Shame: Big-money sports
CHARLESTON, W.Va. -- Universities -- supposedly centers for high-quality learning -- are degraded when they're dominated by outsize athletics programs that overshadow academics and pay coaches vastly more than professors. Scandal after scandal erupts as big-time sports schools recruit top players and are caught pretending they're genuine student amateurs.
The latest uproar involves Oklahoma State University, where coaches are accused of sneaking money to football stars, ignoring their drug use, faking their grades, performing their coursework and providing them with sexual "hostesses."
Sports Illustrated interviewed 64 past OSU players and unleashed a devastating five-day indictment. The report says new coach Les Miles transformed OSU from a game-losing school into a football powerhouse by spending millions for the best players money could buy.
"In 2011-12, the football program spent $26.2 million -- more than any other Big 12 team -- and grossed $41.1 million," the magazine said. It alleges:
• OSU had a "bonus" system through which assistant coach Joe DeForest gave sums up to $500 to players who performed well in a game.
• DeForest also gave players debit cards containing up to $5,000, which later were replenished -- and paid them for "pretend" work at his home.
• "In addition, boosters and at least two assistant coaches funneled money to players through direct payments and a system of no-show and sham jobs. Some players say they collected more than $10,000 annually in under-the-table payments."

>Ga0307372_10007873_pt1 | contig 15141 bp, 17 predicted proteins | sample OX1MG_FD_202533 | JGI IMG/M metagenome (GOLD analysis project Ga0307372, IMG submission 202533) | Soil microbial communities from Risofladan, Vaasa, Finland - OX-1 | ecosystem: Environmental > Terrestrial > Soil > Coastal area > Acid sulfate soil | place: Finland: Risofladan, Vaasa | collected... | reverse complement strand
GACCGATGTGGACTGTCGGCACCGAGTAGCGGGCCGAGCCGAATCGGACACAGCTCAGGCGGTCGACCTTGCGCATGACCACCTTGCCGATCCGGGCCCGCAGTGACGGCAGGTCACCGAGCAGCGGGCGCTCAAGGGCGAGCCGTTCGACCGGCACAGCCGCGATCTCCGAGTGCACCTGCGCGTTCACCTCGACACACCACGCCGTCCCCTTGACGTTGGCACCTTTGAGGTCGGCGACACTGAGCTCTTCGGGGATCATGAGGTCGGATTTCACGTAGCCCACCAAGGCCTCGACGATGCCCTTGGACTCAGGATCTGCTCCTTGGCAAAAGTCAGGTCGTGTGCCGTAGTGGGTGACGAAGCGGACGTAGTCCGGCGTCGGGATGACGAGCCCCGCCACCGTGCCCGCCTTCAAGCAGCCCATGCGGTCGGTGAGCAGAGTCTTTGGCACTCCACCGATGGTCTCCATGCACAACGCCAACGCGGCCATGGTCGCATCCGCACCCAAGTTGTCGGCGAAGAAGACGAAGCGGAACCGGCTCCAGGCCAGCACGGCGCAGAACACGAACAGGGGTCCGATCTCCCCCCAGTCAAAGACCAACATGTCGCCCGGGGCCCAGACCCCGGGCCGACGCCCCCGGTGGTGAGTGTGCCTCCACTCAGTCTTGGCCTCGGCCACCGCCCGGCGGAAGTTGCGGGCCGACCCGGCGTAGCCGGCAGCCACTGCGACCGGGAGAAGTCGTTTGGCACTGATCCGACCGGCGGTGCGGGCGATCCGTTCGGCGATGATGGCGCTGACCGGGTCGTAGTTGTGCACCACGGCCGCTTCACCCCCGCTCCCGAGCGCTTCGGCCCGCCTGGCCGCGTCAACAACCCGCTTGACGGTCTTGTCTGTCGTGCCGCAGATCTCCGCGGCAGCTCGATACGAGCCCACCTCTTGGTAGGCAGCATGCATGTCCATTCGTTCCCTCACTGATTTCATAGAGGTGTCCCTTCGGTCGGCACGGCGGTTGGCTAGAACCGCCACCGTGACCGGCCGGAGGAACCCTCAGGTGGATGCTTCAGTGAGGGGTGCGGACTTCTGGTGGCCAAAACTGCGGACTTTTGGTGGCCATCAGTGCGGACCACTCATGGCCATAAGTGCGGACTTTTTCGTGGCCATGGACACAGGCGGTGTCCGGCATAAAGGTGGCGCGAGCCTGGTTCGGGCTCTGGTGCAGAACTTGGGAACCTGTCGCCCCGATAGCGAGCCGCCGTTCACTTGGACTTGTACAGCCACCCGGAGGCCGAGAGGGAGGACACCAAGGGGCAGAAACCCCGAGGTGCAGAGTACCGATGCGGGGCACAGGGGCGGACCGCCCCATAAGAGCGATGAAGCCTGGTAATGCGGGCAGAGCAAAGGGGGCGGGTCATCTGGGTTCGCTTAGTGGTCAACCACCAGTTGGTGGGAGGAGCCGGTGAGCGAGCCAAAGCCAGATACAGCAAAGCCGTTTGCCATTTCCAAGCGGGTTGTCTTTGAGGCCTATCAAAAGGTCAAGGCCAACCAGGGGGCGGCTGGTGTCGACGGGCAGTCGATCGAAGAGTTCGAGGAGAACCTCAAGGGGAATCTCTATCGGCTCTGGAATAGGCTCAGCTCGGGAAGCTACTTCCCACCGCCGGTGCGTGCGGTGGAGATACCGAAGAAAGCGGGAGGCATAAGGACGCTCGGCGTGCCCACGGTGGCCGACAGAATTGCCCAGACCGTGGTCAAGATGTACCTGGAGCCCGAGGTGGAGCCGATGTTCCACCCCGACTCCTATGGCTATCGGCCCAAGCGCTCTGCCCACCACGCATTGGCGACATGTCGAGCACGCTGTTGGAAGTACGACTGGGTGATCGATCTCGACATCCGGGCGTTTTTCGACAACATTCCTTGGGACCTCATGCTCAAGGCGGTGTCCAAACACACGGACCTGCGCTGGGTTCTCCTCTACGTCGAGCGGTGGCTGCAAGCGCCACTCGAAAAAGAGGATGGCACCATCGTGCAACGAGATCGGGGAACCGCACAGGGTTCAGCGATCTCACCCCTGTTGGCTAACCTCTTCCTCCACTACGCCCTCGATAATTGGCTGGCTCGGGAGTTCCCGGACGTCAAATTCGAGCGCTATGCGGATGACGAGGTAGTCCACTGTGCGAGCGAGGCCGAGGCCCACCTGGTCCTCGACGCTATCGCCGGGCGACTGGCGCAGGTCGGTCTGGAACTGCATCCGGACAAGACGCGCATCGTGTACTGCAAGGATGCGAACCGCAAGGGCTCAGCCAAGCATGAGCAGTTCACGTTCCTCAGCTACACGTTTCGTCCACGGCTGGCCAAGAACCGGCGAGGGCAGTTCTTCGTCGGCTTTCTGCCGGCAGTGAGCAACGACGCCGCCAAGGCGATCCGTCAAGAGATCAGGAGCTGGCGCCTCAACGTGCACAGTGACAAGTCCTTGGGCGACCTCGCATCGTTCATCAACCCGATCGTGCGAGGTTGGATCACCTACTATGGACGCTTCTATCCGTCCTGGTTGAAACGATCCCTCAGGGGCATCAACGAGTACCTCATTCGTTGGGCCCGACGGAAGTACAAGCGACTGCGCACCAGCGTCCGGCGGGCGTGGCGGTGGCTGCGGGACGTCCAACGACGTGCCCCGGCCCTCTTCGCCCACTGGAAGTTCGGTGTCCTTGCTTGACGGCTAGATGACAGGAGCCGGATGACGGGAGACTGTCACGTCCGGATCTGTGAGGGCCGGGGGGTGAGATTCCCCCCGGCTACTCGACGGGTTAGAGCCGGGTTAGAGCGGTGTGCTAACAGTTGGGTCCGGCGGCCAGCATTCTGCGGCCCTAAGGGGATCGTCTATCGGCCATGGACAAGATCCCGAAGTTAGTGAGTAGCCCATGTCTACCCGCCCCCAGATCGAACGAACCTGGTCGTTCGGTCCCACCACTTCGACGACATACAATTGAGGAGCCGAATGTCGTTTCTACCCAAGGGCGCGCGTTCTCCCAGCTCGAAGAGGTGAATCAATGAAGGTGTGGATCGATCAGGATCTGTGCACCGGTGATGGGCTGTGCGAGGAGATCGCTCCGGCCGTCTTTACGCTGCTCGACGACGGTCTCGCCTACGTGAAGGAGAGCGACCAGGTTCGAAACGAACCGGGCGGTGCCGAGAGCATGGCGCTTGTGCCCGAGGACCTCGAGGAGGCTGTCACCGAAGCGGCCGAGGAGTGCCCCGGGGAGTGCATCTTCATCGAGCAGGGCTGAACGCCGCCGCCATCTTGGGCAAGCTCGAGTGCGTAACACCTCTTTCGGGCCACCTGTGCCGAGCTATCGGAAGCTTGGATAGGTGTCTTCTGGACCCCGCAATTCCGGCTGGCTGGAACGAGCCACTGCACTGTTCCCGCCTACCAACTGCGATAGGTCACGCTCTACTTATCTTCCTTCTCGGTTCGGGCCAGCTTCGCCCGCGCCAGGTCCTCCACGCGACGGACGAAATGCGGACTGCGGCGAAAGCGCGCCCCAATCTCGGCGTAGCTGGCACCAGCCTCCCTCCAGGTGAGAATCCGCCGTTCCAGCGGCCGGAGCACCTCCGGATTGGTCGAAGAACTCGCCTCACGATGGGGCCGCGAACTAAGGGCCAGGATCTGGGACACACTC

• Tutors completed course assignments for players, and professors gave them grades they didn't earn, to keep them eligible to play.
• Hostesses in a troupe called Orange Pride entertained players, and a few provided sex.
"Illicit payments, toothless drug policies, academic dishonesty and even the use of sex to induce recruits comport with the most cynical perception of big-time sports programs," the magazine said.
Coach DeForest was brought to West Virginia University in 2012 for a whopper salary of $500,000. He denies all the allegations. WVU is investigating him -- but only for his actions since arriving in this state. Apparently, the university doesn't care if he misbehaved previously.
As we said, universities are tainted when sports grow too big and become a school's chief identity.